Meet the Museum: La Brea Tar Pits

Please welcome Ryan, a new guest blogger here at Time Scavengers!

Ryan here –

This June I attended the North American Paleontological Conference in Riverside, California. In the middle of the conference we had a field trip day and I opted for the museum trip with guided tours of collections and work areas. It was nice to have someone else deal with the traffic for us on our way into Los Angeles to see the La Brea Tar Pits and Museum.

The La Brea Tar Pits and Museum is open daily from 9:30 AM – 5 PM. Admission is $14/adult, $6/child (3-12), $11/senior (62+), and $11/student (with ID). Follow the museum on social media (Facebook, Twitter, and Instagram) for updates, news, and events!

Scene on the exterior of the museum.

At the La Brea Tar Pits and Museum (one of the Natural History Museums of Los Angeles County) there is plenty to take in. The museum sits within a city park and even before you go inside the building there is plenty to see. The pond in an old mined out asphalt pit at the main entrance bubbles with gases and looks dark enough to be actual tar. Here an ancient scene is set at the edge of the pond as a statue of a mammoth appears to be trapped and what could be its mate and offspring call from the edge of the shore. The sense of desperation is real.

Walking around the park leaf littered tar seeps are fenced off, and whiffs of volatile gases took my mind between memories of a road construction site, recent roof repair efforts back at home, and imagined scenes of natural history that produced all of the fossils I was about to see. It is clear how deceiving the tar pits would have been to animals, and I felt a rising anxiety as I imagined getting stuck in the viscous material.

Active excavation site at the museum.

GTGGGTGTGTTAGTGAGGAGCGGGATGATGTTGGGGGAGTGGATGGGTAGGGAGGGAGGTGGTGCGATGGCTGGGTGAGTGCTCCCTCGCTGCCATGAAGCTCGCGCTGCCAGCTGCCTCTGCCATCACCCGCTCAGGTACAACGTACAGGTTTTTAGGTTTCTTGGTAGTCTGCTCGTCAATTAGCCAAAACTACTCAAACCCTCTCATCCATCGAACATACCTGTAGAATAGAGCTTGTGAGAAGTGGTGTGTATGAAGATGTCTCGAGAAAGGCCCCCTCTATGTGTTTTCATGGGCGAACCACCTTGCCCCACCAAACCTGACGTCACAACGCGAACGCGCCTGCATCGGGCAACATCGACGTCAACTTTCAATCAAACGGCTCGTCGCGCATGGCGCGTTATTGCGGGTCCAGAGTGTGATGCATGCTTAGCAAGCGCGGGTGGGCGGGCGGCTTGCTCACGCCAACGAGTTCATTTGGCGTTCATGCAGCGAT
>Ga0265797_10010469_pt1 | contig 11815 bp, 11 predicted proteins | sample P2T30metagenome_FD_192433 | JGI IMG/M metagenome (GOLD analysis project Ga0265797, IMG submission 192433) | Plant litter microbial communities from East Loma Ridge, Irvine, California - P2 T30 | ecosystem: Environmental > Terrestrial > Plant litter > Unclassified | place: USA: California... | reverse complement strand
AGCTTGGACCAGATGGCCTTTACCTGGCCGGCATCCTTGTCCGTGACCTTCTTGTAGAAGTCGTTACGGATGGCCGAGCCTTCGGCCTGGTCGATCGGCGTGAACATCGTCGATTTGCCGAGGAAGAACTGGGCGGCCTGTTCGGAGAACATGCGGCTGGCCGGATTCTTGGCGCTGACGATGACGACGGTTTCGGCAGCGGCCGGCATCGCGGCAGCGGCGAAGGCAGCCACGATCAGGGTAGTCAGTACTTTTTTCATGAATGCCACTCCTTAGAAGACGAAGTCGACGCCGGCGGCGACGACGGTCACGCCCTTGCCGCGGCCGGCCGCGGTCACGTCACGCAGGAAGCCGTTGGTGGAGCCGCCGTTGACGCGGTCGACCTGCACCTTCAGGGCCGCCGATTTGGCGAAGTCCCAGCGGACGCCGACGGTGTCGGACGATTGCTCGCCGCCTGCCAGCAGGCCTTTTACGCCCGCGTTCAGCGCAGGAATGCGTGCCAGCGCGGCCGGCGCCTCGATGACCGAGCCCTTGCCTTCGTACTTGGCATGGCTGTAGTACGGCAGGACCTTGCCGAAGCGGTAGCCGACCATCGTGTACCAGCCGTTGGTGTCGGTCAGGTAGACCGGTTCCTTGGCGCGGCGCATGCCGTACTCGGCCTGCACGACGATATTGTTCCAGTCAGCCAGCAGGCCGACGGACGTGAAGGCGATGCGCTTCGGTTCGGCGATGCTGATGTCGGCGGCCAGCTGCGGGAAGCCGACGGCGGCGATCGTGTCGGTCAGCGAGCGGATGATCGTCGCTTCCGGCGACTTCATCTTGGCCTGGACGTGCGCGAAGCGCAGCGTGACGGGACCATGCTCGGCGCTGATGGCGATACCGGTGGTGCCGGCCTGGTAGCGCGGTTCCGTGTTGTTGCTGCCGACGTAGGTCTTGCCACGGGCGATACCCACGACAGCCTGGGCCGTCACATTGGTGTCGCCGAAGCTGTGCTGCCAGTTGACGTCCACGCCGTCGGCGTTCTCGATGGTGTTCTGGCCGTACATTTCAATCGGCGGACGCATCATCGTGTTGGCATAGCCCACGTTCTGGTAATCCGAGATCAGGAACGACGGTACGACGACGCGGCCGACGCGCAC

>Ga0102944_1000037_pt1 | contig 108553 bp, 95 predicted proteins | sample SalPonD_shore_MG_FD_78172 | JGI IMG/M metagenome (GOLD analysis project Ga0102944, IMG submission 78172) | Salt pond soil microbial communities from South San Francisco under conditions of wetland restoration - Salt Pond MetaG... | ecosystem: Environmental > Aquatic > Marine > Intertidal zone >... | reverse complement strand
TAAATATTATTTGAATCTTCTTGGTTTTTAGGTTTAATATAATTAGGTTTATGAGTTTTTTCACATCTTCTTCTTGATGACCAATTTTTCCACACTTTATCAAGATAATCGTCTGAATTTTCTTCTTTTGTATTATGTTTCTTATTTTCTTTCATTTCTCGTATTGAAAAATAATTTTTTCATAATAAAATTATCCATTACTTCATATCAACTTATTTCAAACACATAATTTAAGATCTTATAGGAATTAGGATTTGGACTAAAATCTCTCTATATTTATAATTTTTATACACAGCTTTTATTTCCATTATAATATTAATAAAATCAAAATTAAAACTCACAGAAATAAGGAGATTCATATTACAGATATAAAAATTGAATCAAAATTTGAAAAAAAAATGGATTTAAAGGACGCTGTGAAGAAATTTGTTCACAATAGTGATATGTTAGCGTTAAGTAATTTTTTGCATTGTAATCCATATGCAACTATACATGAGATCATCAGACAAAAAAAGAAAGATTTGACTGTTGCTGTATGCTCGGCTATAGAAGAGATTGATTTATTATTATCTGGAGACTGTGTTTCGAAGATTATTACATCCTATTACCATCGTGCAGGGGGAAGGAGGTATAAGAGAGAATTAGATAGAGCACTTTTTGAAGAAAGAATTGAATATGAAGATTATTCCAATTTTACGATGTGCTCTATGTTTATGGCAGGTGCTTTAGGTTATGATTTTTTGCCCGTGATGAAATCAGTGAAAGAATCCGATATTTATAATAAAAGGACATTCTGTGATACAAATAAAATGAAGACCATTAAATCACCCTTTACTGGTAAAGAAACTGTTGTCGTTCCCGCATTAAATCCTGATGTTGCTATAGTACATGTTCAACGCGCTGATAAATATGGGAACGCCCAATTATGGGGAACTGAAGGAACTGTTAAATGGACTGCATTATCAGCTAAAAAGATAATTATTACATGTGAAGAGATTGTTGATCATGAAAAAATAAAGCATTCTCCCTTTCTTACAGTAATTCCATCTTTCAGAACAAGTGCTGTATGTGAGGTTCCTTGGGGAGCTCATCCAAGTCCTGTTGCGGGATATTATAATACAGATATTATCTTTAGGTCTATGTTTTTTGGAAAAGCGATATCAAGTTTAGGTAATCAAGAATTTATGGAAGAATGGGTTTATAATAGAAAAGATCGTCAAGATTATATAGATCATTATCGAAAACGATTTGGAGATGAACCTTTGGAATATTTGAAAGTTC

We saw where museum volunteers, interns, and researchers cleaned out fossils from a pit where the asphalt has been – and continues to be – pumped out. The workers were focused within a squared section of the grid laid out in the pit, and were busy measuring the location of items they were removing. Lower in the pit tar-bathed fossils lay partially exposed awaiting their turn to be collected. Near the open pit, crates of material collected during a nearby parking garage construction project were being processed by another group of interns. This material has hardened and required some chemical processing to be cleaned off and release the bones. In both the pits and the covered work spaces of the crates, plenty of fresh air was fanned in and foul air vented out.

Processing of material.

 

Inside the museum I was privy to one of many storage areas for the enormous quantity of material that has been collected from the tar pits. I walked down a few hundred feet of cabinet lined corridors with slide out trays from floor to ceiling and shelves with padded boxes that were only interrupted by an occasional workstation and computer. Our guide pointed down one row and indicated it would all be herbivores, then another that would be all carnivores.

Fishbowl lab where visitors can look in on active research and work.

Later we were led to the “Fish Bowl Lab” where as many as a dozen volunteers clean and repair specimens and gather microfossils from the tar that coats other fossils. The entire work space curves out into the main display area of the museum and affords museum patrons the opportunity to observe their work. This is a site common at many museums today, but was new and novel when put in place at this museum, and is still one of the best executions of such a space that I have seen.

There are so many fossils (well over three million at this point) that when I finally made my way out to the public display my favorite turned out to be the wall that was covered in hundreds of dire wolf skulls. It gives a sense of how much information is being discovered at La Brea. The exhibits showcase the fauna both in fossil form and in fleshed out full size models. The history of the museum itself is shown through photos and documents, and one of the prettiest murals depicting deep time graces a wall near the 3D theater. The interactive activity with metal rods and tar was informative, and while straining to lift the thick rod from the tar I more fully appreciated the the terrible, repeated events that made all of these fossils and the amount of effort currently being done at La Brea to uncover so many fossils.

With a scale this time, large specimens on the left and drawer space on the right.

 

Example of specimens in the shelf space.
Oversized specimens.

 

 

 

 

 

 

I was bad about writing down the names of everyone who gave us the behind the scenes tour, but they were so gracious in taking time out of their day to show us around and allow our group to take up an entire 3D movie time slot.

After a picnic at the park around La Brea I went to the Raymond M. Alf Museum of Paleontology at the Webb School in Claremont. I’ll share about that part of the NAPC museum field trip in my next installment.

 

Iconic wall of dire wolves.
Beautifully done display wall
Advertisements